Alan Bleasdale produced this Channel 4 allegorical movie about five survivors on a desert island after a plane crash. The two men and three women adopt new names based on movie stars and then begin to act the parts. John Gordon-Sinclair (who calls himself "Henry" -- thinking he's Henry Fonda) sums it up best when he says, "I think we're all in the company of people who in other circumstances we'd arrange our lives to avoid." That doesn't mean that every possible sexual combination isn't first attempted by the group, which culminates in a bizarre, serio-comic non-ending that the British seem to adore in these sorts of films. Looked at it one way, this is the deconstructionist version of Gilligan's Island.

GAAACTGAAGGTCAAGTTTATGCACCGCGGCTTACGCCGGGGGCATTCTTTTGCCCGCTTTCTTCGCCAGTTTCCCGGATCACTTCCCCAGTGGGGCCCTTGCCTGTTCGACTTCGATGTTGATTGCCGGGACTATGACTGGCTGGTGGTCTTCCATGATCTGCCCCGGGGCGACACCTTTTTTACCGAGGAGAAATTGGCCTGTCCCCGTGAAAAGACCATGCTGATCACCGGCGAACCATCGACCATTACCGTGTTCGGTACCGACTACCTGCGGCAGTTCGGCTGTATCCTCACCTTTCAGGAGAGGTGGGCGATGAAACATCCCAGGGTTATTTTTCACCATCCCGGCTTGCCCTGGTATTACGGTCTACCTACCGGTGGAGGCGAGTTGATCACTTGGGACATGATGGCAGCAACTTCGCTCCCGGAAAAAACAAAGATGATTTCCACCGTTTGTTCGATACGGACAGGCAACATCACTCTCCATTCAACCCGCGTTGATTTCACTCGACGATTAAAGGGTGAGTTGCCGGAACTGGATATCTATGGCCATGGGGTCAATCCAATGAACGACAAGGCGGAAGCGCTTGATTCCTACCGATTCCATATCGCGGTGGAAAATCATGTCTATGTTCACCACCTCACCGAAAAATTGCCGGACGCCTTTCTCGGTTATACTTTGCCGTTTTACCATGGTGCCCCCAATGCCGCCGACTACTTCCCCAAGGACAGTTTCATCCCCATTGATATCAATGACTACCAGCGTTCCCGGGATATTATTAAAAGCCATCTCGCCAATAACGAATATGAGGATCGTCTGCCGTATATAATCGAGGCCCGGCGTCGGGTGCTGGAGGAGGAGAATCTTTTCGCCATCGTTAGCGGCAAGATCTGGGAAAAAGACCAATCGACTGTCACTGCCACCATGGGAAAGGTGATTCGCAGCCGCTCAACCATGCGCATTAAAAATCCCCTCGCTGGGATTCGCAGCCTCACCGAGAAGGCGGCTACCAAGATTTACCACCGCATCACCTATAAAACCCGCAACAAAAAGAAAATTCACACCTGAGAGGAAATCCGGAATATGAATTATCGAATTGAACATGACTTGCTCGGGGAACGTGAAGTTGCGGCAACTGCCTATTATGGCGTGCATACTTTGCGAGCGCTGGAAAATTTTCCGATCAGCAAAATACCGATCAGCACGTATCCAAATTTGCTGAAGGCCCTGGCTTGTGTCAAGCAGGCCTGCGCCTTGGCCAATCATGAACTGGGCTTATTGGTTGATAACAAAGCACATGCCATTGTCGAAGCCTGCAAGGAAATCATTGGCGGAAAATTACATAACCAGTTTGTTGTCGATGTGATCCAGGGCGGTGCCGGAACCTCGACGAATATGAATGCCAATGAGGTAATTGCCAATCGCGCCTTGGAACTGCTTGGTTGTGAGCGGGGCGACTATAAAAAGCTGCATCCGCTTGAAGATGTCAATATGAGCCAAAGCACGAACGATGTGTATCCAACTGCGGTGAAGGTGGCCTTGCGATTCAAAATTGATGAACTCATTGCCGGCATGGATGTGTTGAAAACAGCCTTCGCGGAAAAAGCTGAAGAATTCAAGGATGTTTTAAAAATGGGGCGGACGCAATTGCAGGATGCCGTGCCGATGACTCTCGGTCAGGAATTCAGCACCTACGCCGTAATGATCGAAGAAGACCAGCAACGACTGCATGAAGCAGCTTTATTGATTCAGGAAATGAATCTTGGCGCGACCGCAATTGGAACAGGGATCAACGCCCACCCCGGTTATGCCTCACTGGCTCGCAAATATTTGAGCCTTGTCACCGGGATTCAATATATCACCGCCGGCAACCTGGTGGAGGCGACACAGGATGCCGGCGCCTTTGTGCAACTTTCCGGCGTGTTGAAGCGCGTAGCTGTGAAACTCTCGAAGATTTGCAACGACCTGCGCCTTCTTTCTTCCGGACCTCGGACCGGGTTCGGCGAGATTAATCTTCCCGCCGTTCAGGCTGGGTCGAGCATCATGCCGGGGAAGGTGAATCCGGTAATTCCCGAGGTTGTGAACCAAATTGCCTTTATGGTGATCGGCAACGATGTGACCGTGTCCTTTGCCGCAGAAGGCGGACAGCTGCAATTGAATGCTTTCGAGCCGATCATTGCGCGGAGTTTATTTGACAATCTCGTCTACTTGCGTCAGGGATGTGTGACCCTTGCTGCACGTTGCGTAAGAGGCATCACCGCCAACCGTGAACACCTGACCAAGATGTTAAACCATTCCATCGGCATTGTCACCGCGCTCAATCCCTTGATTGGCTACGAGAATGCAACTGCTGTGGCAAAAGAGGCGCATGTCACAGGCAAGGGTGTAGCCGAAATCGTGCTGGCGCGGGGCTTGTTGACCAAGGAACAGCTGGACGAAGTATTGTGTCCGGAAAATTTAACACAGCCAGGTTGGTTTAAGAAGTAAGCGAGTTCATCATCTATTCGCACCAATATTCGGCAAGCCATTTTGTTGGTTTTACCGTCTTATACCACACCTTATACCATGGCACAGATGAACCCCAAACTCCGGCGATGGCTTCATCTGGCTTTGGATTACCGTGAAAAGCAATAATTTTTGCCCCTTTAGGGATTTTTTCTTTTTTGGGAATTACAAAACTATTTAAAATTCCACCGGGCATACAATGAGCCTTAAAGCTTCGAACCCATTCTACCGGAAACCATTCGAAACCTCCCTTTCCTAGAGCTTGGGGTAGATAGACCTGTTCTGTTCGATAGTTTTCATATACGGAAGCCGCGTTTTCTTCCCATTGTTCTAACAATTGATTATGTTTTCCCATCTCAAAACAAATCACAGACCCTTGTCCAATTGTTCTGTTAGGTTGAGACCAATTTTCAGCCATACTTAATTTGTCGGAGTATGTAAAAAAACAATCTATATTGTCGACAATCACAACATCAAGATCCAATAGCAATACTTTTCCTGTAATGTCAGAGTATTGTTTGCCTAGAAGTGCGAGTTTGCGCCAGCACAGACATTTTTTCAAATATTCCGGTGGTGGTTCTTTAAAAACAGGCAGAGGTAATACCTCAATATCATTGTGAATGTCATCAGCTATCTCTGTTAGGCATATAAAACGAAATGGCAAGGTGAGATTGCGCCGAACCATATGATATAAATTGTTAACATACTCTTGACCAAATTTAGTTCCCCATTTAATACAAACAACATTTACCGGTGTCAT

This is an average film that just happens to contain a large number of memorable quotes, and for that reason alone I would have to say that I enjoyed this movie. The storyline is rather uninspired, as this film tells the story of five completely different people who live in isolation after being the lone survivors of a plane crash. Needless to say, these polar opposites continually butt heads, and civil conversations almost always disintegrate into heated arguments. Yet having said all that, I still managed to like this film. The performances are all good, it moves along at a good pace, and the writing is clever enough that I still remember lines from this film, even though I haven't seen it in four years. I'm not quite sure of how available this film is, but if you ever come across it, give it a chance.